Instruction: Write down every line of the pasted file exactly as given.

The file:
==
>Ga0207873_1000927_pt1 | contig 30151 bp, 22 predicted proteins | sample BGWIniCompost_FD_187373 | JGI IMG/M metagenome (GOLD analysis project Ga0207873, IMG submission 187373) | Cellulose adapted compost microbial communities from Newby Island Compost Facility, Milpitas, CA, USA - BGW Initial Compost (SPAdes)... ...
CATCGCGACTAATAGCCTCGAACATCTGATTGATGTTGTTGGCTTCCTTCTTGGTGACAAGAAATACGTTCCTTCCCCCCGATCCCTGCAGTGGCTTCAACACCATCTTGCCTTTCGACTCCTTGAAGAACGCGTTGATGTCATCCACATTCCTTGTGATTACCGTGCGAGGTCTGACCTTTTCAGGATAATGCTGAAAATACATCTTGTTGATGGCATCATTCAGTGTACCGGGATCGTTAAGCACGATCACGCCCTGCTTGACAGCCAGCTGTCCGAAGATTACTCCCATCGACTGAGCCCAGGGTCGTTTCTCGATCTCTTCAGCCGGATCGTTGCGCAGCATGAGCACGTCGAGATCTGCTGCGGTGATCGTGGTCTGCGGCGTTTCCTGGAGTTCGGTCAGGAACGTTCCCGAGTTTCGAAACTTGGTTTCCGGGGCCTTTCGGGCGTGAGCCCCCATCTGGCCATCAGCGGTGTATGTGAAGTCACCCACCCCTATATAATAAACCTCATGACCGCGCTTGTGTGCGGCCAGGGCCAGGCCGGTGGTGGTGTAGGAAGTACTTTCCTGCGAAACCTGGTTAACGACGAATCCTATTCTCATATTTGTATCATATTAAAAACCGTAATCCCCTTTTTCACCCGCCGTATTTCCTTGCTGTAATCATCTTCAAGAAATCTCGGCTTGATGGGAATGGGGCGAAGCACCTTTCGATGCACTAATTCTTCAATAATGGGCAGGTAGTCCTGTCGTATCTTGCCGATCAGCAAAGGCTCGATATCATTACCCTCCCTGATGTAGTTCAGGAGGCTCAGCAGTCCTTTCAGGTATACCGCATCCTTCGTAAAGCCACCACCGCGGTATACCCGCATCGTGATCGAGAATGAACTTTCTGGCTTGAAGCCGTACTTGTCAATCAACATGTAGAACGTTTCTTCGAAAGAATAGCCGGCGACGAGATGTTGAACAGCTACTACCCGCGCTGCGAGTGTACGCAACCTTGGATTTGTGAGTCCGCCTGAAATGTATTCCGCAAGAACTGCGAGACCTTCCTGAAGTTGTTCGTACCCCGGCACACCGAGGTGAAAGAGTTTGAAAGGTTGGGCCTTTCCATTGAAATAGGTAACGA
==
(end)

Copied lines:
>Ga0207873_1000927_pt1 | contig 30151 bp, 22 predicted proteins | sample BGWIniCompost_FD_187373 | JGI IMG/M metagenome (GOLD analysis project Ga0207873, IMG submission 187373) | Cellulose adapted compost microbial communities from Newby Island Compost Facility, Milpitas, CA, USA - BGW Initial Compost (SPAdes)... ...
CATCGCGACTAATAGCCTCGAACATCTGATTGATGTTGTTGGCTTCCTTCTTGGTGACAAGAAATACGTTCCTTCCCCCCGATCCCTGCAGTGGCTTCAACACCATCTTGCCTTTCGACTCCTTGAAGAACGCGTTGATGTCATCCACATTCCTTGTGATTACCGTGCGAGGTCTGACCTTTTCAGGATAATGCTGAAAATACATCTTGTTGATGGCATCATTCAGTGTACCGGGATCGTTAAGCACGATCACGCCCTGCTTGACAGCCAGCTGTCCGAAGATTACTCCCATCGACTGAGCCCAGGGTCGTTTCTCGATCTCTTCAGCCGGATCGTTGCGCAGCATGAGCACGTCGAGATCTGCTGCGGTGATCGTGGTCTGCGGCGTTTCCTGGAGTTCGGTCAGGAACGTTCCCGAGTTTCGAAACTTGGTTTCCGGGGCCTTTCGGGCGTGAGCCCCCATCTGGCCATCAGCGGTGTATGTGAAGTCACCCACCCCTATATAATAAACCTCATGACCGCGCTTGTGTGCGGCCAGGGCCAGGCCGGTGGTGGTGTAGGAAGTACTTTCCTGCGAAACCTGGTTAACGACGAATCCTATTCTCATATTTGTATCATATTAAAAACCGTAATCCCCTTTTTCACCCGCCGTATTTCCTTGCTGTAATCATCTTCAAGAAATCTCGGCTTGATGGGAATGGGGCGAAGCACCTTTCGATGCACTAATTCTTCAATAATGGGCAGGTAGTCCTGTCGTATCTTGCCGATCAGCAAAGGCTCGATATCATTACCCTCCCTGATGTAGTTCAGGAGGCTCAGCAGTCCTTTCAGGTATACCGCATCCTTCGTAAAGCCACCACCGCGGTATACCCGCATCGTGATCGAGAATGAACTTTCTGGCTTGAAGCCGTACTTGTCAATCAACATGTAGAACGTTTCTTCGAAAGAATAGCCGGCGACGAGATGTTGAACAGCTACTACCCGCGCTGCGAGTGTACGCAACCTTGGATTTGTGAGTCCGCCTGAAATGTATTCCGCAAGAACTGCGAGACCTTCCTGAAGTTGTTCGTACCCCGGCACACCGAGGTGAAAGAGTTTGAAAGGTTGGGCCTTTCCATTGAAATAGGTAACGA